Seoul 'Blew Chance to Stop N.Korean Provocations'

      December 07, 2010 12:23

      Military experts say South Korea missed a chance to break the vicious cycle of ever bolder North Korean provocations and meek responses from the South. They say it is a pity South Korea's F-15K fighter jets took no action after they were scrambled in response to the North Korean artillery attack on Yeonpyeong Island on Nov. 23.

      Kim Hee-sang, a retired Army lieutenant general and chief of the Korea Institute for National Security Affairs, said, "At the time, the North's MiG-23 fighters took off, but they are no match for F-15Ks. If an aerial dogfight had broken out, the North would have suffered a crushing defeat and we could have delivered a clear message that they must pay the price for a provocation."

      Some people are worried that an all-out war might break out. But the North is as afraid of a full war as we are," he added. Kim was presidential secretary for defense affairs in the Roh Tae-woo government and defense adviser to president Roh Moo-hyun.

      The military gave up on ordering the fighters to strafe North Korean artillery positions due to the UN Command-set rules of engagement stipulating that a response to an attack should be carried out with "equivalent" weapons. But many suspect the real reason was that top military brass got cold feet.

      Experts cite historical examples to stress that fear of escalation would only help escalate a war. "We have no choice but to keep suffering if we're worried about escalation whenever the North ratchets up the level of provocation," said a researcher at a government-funded think tank on condition of anonymity. "What would we do if the North fires one or two shells from a long-range howitzer at Seoul and says that it fired them by accident?"

      National Assembly Speaker Park Hee-tae (center) and lawmakers on the Defense Committee are briefed at an Army unit in Pocheon, Gyeonggi Province on Monday.

      Instead experts are stressing the need to break the vicious cycle of North Korean provocations and South Korean warnings that prove empty words, which in turn encourages the North to raise the ante.

      In May, when it was confirmed that the Navy corvette Cheonan was sunk by a North Korean torpedo attack in March, the government pledged to immediately resume psychological warfare against the North by restarting propaganda broadcasts and sending propaganda leaflets.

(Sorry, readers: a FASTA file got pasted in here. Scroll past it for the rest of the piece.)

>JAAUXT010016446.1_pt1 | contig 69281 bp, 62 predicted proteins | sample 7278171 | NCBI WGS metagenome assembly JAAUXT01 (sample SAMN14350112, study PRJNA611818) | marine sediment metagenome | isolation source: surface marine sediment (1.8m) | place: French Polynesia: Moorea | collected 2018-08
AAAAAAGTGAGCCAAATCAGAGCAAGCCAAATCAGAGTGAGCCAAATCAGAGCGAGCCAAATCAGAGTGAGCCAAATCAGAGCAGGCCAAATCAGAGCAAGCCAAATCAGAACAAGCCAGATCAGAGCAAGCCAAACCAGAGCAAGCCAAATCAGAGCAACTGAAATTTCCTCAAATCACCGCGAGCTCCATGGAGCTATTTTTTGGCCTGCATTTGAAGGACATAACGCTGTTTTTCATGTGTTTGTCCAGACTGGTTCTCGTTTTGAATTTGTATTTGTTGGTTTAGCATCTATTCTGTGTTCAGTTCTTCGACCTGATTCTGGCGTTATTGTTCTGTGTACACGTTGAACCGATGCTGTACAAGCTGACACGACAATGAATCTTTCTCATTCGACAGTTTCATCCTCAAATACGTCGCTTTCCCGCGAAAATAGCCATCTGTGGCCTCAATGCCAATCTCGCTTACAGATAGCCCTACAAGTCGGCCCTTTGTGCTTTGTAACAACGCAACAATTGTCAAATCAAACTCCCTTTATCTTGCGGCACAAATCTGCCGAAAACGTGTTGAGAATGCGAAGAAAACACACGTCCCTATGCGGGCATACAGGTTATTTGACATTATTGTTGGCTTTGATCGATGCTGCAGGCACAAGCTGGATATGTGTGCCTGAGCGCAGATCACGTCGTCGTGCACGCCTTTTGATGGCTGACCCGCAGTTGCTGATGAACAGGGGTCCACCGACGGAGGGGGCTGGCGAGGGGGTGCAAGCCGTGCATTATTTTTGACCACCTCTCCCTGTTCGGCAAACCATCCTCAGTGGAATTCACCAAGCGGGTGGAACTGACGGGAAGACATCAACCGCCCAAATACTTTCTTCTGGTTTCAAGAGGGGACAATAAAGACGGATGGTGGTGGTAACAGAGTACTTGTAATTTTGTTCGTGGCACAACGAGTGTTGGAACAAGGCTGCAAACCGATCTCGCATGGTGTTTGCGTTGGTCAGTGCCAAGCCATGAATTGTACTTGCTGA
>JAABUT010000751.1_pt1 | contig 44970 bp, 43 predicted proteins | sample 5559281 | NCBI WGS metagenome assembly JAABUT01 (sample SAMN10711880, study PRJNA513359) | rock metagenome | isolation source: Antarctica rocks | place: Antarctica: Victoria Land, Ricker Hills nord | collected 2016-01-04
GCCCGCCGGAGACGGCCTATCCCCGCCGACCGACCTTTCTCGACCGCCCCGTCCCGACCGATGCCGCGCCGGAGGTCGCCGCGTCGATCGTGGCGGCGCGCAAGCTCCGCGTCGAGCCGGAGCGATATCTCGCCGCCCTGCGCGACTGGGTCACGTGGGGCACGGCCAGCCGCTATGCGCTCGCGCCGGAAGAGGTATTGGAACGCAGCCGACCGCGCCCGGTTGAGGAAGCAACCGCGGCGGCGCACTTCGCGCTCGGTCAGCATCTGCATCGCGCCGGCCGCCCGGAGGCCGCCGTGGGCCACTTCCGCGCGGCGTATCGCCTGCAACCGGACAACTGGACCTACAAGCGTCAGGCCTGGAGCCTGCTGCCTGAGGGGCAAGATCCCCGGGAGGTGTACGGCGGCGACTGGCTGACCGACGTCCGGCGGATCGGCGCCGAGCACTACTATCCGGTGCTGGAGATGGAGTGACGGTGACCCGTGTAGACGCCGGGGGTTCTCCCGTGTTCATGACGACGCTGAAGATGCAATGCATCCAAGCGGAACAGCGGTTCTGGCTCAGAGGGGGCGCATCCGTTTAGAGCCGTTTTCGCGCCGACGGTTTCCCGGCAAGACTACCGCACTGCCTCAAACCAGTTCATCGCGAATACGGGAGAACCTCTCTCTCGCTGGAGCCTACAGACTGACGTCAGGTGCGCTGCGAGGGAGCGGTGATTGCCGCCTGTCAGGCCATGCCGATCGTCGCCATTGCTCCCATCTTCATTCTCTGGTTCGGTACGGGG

But it kept delaying the broadcasts along the demarcation line after the North threatened to fire at the loudspeakers. In a climb-down, the government then made a fresh pledge to resume propaganda broadcasts if the North provokes again.

      The military had also pledged to fire back across the Northern Limit Line, the de facto maritime border, if the North fires shells across. But when the North lobbed shells into waters south of the NLL in the direction of Baeknyeong Island for the first time in August, the South did not keep its word, encouraging the Nov. 23 attack on South Korean territory.

      Moon Sung-mook, a former deputy director of arms control at the Defense Ministry, said, "The North is always aiming for our weak spot, so it's difficult to speculate what bargaining chip it will use next." He also said it is a pity the South missed the opportunity to punish the North all for its latest provocation. "The North fired shells indiscriminately at innocent civilians on Yeonpyeong Island. If we'd retaliated immediately after we were attacked, nobody in the international community would have found fault with us and we could have made the North give up thinking of launching any more provocations."

      Some experts are calling for an overhaul of military rules so field commanders are allowed to make their own judgment and respond immediately to any obvious provocation by the North instead of waiting for Cheong Wa Dae's political decision. They also urged the government to work out a strong response policy.

      "It can sometimes happen that presidential instructions conflict with a field commander's judgment," said Yoon Yeon, a former commander of Naval Operations. "But the commanding officers should exercise their rights guaranteed by the rules of engagement and operations manuals." He added occasional war games are needed to prevent the president and military leaders from coming into conflict or misunderstanding each other.

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